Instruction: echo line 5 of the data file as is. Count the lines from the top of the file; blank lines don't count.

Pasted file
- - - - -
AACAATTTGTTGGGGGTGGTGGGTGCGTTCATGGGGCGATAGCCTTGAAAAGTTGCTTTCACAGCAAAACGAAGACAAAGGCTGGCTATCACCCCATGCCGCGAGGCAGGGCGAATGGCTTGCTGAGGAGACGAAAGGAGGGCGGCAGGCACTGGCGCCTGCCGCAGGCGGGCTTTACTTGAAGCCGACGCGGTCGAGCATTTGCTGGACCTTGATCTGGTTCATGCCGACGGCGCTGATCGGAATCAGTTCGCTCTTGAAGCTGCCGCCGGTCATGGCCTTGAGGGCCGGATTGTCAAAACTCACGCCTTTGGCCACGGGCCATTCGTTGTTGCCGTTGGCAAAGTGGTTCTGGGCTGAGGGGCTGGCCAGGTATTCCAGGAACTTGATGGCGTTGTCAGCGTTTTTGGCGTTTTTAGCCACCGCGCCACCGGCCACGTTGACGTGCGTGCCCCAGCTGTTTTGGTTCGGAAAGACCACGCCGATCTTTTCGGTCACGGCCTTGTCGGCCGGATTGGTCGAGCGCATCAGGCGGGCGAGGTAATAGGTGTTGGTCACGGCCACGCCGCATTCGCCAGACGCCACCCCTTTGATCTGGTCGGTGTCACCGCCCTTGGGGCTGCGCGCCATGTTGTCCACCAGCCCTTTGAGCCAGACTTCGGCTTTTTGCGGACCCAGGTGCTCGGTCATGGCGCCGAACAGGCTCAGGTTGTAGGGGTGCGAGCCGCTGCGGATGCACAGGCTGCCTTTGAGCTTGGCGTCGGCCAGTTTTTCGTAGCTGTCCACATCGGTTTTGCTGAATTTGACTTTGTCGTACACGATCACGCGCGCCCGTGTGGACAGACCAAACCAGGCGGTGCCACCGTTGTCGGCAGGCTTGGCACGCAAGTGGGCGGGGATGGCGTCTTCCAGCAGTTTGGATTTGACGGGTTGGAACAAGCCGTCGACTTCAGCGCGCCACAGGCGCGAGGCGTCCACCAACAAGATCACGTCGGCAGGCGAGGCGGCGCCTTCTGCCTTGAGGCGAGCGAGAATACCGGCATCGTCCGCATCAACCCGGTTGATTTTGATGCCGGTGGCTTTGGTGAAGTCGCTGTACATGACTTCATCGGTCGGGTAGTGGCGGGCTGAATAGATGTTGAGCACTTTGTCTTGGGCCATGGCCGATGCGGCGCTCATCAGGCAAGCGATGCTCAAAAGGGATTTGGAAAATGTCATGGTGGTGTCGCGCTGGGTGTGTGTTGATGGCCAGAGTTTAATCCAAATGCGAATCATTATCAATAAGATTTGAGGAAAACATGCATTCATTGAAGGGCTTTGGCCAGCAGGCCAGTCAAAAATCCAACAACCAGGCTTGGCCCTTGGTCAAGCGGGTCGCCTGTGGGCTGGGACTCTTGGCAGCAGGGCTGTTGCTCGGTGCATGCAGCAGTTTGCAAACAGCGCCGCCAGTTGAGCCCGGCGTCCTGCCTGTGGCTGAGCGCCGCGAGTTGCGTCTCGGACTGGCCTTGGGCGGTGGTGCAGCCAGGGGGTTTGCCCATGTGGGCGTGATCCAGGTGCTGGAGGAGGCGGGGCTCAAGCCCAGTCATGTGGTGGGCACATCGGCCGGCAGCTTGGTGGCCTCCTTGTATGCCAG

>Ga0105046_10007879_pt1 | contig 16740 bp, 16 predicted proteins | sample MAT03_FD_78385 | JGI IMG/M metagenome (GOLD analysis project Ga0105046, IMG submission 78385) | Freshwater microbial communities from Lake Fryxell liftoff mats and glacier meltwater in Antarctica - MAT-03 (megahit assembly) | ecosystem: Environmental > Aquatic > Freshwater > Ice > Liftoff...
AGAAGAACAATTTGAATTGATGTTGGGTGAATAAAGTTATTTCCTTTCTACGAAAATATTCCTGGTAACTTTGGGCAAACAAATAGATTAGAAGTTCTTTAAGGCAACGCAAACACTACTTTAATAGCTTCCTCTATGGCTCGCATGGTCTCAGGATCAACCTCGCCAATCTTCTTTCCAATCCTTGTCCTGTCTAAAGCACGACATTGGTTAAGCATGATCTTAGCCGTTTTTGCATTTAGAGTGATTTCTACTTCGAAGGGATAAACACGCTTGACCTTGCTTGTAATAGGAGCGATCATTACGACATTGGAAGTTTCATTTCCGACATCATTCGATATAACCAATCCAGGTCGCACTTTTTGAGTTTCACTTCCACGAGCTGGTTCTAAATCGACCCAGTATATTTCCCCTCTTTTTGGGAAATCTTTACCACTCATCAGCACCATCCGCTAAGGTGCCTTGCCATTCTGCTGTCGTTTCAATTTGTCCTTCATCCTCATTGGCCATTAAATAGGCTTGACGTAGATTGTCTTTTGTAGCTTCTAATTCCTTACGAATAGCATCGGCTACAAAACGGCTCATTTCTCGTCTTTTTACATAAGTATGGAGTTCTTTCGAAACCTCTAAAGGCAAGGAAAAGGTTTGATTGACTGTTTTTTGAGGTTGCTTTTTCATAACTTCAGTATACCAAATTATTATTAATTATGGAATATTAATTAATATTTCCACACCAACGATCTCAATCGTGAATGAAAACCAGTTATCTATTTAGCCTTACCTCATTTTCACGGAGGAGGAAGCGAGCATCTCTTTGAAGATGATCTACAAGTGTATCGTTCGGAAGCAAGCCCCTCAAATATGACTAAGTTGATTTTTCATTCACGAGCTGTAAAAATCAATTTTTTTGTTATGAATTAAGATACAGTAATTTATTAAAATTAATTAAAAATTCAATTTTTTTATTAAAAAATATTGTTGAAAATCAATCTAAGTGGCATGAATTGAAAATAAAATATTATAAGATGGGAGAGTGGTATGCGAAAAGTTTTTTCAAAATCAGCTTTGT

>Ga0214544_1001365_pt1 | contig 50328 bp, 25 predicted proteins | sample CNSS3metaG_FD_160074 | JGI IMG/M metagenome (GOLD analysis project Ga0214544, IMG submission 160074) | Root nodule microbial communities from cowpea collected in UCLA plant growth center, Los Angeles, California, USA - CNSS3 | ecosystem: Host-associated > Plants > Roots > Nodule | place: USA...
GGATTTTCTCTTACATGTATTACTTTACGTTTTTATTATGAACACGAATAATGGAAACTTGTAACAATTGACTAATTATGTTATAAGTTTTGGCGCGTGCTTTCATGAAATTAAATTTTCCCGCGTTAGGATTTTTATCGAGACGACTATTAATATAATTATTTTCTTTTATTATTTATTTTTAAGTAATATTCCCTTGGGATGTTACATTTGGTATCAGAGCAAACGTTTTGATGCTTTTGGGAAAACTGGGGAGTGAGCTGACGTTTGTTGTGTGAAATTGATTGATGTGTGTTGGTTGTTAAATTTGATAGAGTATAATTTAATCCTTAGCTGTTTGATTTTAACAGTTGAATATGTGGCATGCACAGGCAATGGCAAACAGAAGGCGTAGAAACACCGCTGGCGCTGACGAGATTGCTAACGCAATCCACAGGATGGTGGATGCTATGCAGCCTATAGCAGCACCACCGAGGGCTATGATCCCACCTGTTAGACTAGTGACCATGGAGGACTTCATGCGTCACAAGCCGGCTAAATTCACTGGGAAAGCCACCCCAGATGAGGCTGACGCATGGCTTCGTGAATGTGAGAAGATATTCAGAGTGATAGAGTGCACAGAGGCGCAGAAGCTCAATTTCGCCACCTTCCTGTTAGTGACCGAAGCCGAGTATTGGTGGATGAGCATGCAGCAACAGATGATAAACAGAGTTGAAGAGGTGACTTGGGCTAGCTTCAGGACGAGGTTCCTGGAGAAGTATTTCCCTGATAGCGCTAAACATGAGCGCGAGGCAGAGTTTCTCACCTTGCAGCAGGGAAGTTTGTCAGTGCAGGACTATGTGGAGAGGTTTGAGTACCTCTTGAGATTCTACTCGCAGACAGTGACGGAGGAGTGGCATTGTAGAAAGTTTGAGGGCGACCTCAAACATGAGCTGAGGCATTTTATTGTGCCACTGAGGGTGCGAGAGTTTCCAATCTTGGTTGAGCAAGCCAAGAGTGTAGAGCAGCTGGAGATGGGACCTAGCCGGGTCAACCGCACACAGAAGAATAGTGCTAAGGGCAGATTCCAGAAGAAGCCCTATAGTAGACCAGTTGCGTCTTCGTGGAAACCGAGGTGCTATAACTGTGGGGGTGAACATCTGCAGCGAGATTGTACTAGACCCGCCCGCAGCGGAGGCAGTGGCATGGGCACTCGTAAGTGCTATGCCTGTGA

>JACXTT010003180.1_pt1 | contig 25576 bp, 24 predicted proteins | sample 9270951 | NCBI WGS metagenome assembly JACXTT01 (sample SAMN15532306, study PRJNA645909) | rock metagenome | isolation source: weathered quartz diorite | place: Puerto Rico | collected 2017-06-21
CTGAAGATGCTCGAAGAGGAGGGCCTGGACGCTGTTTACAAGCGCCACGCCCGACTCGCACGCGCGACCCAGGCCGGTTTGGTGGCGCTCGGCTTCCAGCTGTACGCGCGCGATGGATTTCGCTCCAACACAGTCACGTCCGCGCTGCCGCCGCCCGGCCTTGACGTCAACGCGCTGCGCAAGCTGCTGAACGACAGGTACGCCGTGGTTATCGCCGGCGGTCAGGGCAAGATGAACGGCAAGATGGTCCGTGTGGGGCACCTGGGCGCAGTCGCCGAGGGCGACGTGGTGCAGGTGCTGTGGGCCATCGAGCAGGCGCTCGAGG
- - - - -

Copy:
GGATTTTCTCTTACATGTATTACTTTACGTTTTTATTATGAACACGAATAATGGAAACTTGTAACAATTGACTAATTATGTTATAAGTTTTGGCGCGTGCTTTCATGAAATTAAATTTTCCCGCGTTAGGATTTTTATCGAGACGACTATTAATATAATTATTTTCTTTTATTATTTATTTTTAAGTAATATTCCCTTGGGATGTTACATTTGGTATCAGAGCAAACGTTTTGATGCTTTTGGGAAAACTGGGGAGTGAGCTGACGTTTGTTGTGTGAAATTGATTGATGTGTGTTGGTTGTTAAATTTGATAGAGTATAATTTAATCCTTAGCTGTTTGATTTTAACAGTTGAATATGTGGCATGCACAGGCAATGGCAAACAGAAGGCGTAGAAACACCGCTGGCGCTGACGAGATTGCTAACGCAATCCACAGGATGGTGGATGCTATGCAGCCTATAGCAGCACCACCGAGGGCTATGATCCCACCTGTTAGACTAGTGACCATGGAGGACTTCATGCGTCACAAGCCGGCTAAATTCACTGGGAAAGCCACCCCAGATGAGGCTGACGCATGGCTTCGTGAATGTGAGAAGATATTCAGAGTGATAGAGTGCACAGAGGCGCAGAAGCTCAATTTCGCCACCTTCCTGTTAGTGACCGAAGCCGAGTATTGGTGGATGAGCATGCAGCAACAGATGATAAACAGAGTTGAAGAGGTGACTTGGGCTAGCTTCAGGACGAGGTTCCTGGAGAAGTATTTCCCTGATAGCGCTAAACATGAGCGCGAGGCAGAGTTTCTCACCTTGCAGCAGGGAAGTTTGTCAGTGCAGGACTATGTGGAGAGGTTTGAGTACCTCTTGAGATTCTACTCGCAGACAGTGACGGAGGAGTGGCATTGTAGAAAGTTTGAGGGCGACCTCAAACATGAGCTGAGGCATTTTATTGTGCCACTGAGGGTGCGAGAGTTTCCAATCTTGGTTGAGCAAGCCAAGAGTGTAGAGCAGCTGGAGATGGGACCTAGCCGGGTCAACCGCACACAGAAGAATAGTGCTAAGGGCAGATTCCAGAAGAAGCCCTATAGTAGACCAGTTGCGTCTTCGTGGAAACCGAGGTGCTATAACTGTGGGGGTGAACATCTGCAGCGAGATTGTACTAGACCCGCCCGCAGCGGAGGCAGTGGCATGGGCACTCGTAAGTGCTATGCCTGTGA